I just finished reading Jay Shetty‘s inspiring book Think Like a Monk, about the practical lessons he learned during the three years he lived as a monk at an ashram in India.
The book is deeply thought-provoking and filled with questions and exercises. I love when an author engages us and helps us apply teachings to own situations, don’t you?
The Question I Didn’t Want to Answer
In Chapter 1, Identity, Shetty made a suggestion that struck a nerve.
“Reflect on the three best and three worst choices you’ve made.”
I noticed I felt resistant about completing the exercise. For one thing, how could I possibly whittle down a lifetime of decisions (especially all the bad ones!) to just three?
But later I returned to the question. Although I’m not one to spend a lot of time looking back, I eventually sat with my thoughts and a blank journal page.
Three Misguided Choices
The first bad decision that came to mind was my choice to stop college after two years. I was tired of being a broke college student, so I got a job and an apartment in Boulder. I always planned to go back (and maybe someday I still will), but I soon had a car loan and credit cards and just never got back on track.
The second was a poor relationship choice I made that ultimately caused pain on all sides. I knew it wasn’t right within the first month, yet stayed in it off and on for four years. I didn’t trust my instincts or stay true to my values, and I still have regrets.
The third decision was to get married too quickly when I was in my late 30s. We started dating in January and married in June of the same year. We were older and thought “why wait?” but instead of having fun dating and getting to know each other, we were soon dealing with financial challenges, parenting disagreements and a flooded basement.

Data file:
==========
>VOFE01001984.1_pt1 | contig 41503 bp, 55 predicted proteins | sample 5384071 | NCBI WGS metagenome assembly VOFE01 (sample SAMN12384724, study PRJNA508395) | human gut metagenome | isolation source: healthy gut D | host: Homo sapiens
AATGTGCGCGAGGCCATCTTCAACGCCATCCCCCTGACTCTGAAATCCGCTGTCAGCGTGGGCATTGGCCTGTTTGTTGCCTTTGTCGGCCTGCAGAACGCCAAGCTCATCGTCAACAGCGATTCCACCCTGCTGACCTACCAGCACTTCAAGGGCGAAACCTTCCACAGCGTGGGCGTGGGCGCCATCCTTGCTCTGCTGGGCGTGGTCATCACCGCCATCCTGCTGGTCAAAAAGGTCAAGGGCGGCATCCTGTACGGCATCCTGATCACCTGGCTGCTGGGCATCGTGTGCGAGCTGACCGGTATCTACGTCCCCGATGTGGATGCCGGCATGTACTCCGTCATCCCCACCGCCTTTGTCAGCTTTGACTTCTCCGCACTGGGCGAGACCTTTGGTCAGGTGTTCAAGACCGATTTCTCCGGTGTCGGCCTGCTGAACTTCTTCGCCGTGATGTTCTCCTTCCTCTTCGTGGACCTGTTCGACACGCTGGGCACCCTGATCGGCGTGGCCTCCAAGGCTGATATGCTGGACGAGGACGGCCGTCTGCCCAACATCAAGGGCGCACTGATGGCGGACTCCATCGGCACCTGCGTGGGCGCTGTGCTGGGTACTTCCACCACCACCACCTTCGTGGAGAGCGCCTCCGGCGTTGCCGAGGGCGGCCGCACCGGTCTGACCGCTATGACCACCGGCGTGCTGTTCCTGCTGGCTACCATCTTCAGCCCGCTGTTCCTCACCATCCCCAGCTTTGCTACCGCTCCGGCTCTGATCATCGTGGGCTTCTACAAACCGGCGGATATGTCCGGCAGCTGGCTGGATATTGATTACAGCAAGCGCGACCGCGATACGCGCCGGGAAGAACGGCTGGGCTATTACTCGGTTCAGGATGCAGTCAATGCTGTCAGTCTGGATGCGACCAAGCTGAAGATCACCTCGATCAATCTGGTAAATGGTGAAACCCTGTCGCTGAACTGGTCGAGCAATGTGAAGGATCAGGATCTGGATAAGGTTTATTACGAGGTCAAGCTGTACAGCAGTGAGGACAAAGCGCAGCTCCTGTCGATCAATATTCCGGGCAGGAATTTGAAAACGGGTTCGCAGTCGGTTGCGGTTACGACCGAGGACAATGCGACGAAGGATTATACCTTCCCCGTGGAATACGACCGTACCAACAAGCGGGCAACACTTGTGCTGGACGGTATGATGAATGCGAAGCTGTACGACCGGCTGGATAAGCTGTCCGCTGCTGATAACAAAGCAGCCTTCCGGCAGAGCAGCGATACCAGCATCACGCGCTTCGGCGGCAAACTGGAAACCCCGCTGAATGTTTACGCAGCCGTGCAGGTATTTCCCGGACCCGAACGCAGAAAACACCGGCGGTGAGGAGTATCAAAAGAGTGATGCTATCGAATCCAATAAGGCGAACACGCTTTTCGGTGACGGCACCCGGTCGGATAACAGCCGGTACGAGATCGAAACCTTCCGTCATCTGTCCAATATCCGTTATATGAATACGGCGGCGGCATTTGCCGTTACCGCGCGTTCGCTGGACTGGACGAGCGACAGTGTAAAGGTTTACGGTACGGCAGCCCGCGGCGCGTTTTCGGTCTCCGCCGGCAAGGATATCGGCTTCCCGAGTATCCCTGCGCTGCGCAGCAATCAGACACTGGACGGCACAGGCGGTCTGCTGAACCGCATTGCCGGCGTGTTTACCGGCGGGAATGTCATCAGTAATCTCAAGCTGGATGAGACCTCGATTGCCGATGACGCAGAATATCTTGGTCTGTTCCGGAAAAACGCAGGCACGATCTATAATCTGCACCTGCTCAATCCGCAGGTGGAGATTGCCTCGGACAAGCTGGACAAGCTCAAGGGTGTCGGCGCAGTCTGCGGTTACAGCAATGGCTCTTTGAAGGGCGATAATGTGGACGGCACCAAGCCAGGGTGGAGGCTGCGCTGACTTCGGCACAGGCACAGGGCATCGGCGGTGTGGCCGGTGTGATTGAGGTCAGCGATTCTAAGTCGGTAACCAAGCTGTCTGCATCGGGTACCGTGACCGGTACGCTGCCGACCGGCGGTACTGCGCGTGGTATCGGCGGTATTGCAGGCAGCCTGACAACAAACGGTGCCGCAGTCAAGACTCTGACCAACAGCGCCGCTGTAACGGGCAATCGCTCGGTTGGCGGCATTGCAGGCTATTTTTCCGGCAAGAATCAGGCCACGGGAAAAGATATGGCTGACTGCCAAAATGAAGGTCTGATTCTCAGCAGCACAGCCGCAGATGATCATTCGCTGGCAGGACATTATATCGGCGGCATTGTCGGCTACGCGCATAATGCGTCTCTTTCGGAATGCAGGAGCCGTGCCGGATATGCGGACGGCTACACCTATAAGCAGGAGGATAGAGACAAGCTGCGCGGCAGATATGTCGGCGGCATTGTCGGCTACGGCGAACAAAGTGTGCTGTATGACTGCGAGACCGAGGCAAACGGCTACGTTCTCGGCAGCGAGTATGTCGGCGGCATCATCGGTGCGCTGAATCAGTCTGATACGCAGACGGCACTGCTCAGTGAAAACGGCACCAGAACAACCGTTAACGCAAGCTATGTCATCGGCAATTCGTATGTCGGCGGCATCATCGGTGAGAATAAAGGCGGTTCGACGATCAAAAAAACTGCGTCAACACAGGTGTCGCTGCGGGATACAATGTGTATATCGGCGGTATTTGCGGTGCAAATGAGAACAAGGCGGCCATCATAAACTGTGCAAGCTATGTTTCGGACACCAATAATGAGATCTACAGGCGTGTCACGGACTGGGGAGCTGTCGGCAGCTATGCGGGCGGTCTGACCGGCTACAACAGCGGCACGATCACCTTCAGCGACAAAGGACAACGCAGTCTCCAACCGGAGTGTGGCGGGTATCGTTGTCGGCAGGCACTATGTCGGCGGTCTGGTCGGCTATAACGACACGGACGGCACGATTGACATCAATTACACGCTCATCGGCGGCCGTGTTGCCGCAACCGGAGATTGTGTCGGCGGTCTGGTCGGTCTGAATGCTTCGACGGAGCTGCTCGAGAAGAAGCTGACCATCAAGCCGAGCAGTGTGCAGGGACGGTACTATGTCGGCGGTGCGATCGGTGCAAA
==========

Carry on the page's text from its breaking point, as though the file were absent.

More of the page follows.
Three Great Decisions
In 1997 I attended a writing retreat with the great Madeleine L’Engle. It was a pricey weekend put on by Victoria magazine that I really couldn’t afford at the time, but I’m so glad I made the investment. Being with my favorite author and nineteen other writers at Glen Eyrie Castle in Colorado Springs was incredibly special, and the fundamentals I learned from Madeleine have informed my writing ever since.
Another super decision: In 2002, I traveled with my late husband to Guatemala and we adopted a baby boy. My son has faced challenges including the very sad loss of his dad, but I’m so proud of him and grateful for all the experiences we’ve shared.
In 2003, I launched my own business. Providing marketing services for my clients, writing cookbooks and blogging is the most fun and rewarding work. Having flexibility to be there for my family has been a wonderful side benefit.
The Values Buried Within Our Choices
Okay, here’s the really good part of this exercise.
Shetty writes, “Take a look at your answers… buried in them are your values.”
I’d never examined these major decisions through that lens, but it was illuminating to identify the values that inspired my choices.
Here are my answers:
What Was Behind the Not-So-Hot Decisions
When I quit college, my values at the time were independence and self-sufficiency. (Also: tired of ramen.)
When I made that unhealthy relationship choice, the values I hoped for were love and commitment.
When I opted for a speedy marriage, the underlying values were love and stability.
Unpacking the Good Decisions
Attending the writing retreat was a decision based on valuing creativity, expression and learning.
Adoption was inspired by values of love, motherhood and family.